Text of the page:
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Award-winning author Martin Goodman has written ten books, both fiction and nonfiction, and a theme common to much of his fiction is the exploration of war guilt. He is Emeritus Professor at the University of Hull (where he was formerly Professor of Creative Writing) and also a publisher at Barbican Press. J SS Bach was published by Wrecking Ball Press in 2018 and we caught up with the author about the 20-year gestation period of J SS Bach, his writing process, life on the coast and what the future holds.
Where did the inspiration for J SS Bach come from?
A crazy download of the whole idea while standing on a tree stump in a camp site in America. I guess I needed to be slammed by it, since the whole concept of a novel on Music and the Holocaust was too daunting to wish upon myself.
Is it true that the book was 20 years in the writing? Can you explain why?
Yes. It took loads of drafts – different drafts focused on deepening different characters. And a lot of site visits, reading and research. Times I’d think the book was done, leave it to settle, and when I picked it up again I knew there was lots more to tackle.
Can you tell us more about the book for those unfamiliar with it?
Rosa, a musicologist from Australia, turns up at the Big Sur home of Otto Schalmik, a Jewish cellist-cum-composer. What links them is Rosa’s grandfather, who was the adjutant at Dachau concentration camp when Otto was imprisoned there. Rosa is angry with Otto for having spoken on behalf of her grandfather at his war trial.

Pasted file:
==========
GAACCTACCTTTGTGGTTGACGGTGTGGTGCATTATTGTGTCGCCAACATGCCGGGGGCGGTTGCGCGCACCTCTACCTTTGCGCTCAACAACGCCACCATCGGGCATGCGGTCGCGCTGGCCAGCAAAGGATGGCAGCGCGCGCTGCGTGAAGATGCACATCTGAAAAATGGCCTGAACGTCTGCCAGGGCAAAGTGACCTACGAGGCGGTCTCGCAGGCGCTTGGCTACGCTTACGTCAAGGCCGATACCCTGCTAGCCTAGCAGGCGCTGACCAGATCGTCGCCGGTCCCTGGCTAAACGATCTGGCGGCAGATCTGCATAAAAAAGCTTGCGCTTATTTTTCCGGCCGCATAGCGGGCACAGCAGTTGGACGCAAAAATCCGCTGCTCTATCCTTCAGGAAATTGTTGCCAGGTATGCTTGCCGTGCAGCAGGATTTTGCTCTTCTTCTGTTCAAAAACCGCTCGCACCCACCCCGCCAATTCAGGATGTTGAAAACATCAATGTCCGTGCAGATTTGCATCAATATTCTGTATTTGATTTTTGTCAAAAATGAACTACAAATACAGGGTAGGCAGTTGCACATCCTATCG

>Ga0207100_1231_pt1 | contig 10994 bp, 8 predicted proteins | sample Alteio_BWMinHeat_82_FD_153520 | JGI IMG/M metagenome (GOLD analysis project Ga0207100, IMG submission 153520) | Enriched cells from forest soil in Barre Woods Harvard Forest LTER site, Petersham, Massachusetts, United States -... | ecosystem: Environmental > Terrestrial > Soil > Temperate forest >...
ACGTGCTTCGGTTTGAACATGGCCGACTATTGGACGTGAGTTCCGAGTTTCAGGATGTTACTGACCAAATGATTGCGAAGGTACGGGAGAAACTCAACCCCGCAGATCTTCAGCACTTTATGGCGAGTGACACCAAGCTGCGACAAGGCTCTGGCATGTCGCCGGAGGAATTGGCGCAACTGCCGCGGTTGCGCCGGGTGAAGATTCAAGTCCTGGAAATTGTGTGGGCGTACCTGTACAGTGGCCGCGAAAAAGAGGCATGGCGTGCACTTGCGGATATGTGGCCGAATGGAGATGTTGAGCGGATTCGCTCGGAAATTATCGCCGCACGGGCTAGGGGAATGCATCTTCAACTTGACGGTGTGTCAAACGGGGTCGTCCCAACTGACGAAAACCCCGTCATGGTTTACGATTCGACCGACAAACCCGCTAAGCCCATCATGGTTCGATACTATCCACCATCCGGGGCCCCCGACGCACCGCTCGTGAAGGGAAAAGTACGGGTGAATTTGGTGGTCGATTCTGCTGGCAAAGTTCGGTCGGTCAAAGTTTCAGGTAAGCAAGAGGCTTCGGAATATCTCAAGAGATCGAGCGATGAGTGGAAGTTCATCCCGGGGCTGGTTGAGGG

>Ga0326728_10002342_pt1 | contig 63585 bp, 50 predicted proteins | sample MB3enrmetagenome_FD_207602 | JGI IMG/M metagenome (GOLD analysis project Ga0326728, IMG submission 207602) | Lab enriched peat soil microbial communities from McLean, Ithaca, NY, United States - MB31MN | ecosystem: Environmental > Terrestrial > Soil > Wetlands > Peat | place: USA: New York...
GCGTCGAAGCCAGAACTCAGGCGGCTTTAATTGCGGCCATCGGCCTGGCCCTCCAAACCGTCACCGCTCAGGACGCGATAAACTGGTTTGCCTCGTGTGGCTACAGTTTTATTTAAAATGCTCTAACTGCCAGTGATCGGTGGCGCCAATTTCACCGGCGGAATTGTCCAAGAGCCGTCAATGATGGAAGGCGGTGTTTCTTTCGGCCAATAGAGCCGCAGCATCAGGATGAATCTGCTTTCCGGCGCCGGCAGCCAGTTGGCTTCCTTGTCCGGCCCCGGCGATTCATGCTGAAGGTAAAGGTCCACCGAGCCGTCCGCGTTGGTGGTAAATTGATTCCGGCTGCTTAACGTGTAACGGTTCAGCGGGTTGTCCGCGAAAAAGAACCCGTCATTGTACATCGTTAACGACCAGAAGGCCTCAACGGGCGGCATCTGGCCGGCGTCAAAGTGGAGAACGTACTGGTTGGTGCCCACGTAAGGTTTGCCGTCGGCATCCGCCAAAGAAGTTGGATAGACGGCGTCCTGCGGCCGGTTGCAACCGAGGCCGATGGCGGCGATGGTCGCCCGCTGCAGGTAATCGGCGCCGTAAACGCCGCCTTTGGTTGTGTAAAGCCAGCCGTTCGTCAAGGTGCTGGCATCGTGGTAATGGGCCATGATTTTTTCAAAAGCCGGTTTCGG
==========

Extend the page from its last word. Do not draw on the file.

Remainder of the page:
The book looks to understand that riddle, how could a Nazi love Schubert and Bach yet commit atrocities? It also looks at war from a female perspective – three generations of women, one strand of Jewish heritage and one Nazi heritage. Much of my writing looks at how the effects of war are passed down through succeeding generations.

A curious star of the book is Mango, a Rhodesian Ridgeback. For a while the novel was called Follow the Dog. We have a lot to learn from the simplicity of dogs.
What experience do you want your readers to have with your work, and specifically J SS Bach?
I want them to be engrossed and then see their world differently when they emerge. With J SS Bach, I guess it’s to see the humanity that underpins horror. And to experience something of what it’s like to be inside the creation of music.
Who are you writing fiction for?
I write the book I’d like to read, and hope it plugs a gap in the reading experience of others. In J SS Bach I was also reclaiming the human tales of people whose existence was wiped out by the Holocaust – so I was writing it for those that did not survive, as some act of remembering and sharing.
Are you pleased with the reaction to the book?
It’s not yet won every award going and received streams of headline reviews, so I’ll always feel a bit shortchanged. But yes, I’m pleased. Folk I don’t know have written to tell me how strong their reading experience of J SS Bach has been, so having your novel connect with another life ins such a way is deeply satisfying. The Morning Star, which I’m very fond of, called the novel ‘masterful’. The Financial Times gave it a major review, which I’m glad for.
Aside from the obvious, how does writing fiction differ from writing nonfiction books?
You can truly get inside a character’s head and see what propels them. And then have characters meet and see how they interact. When you try for that in nonfiction, you’re entering fictive territory. My editor for my biography of J.S.Haldane, Suffer & Survive, advised me ‘not to let my novelist’s hat tip over my biographer’s eye’.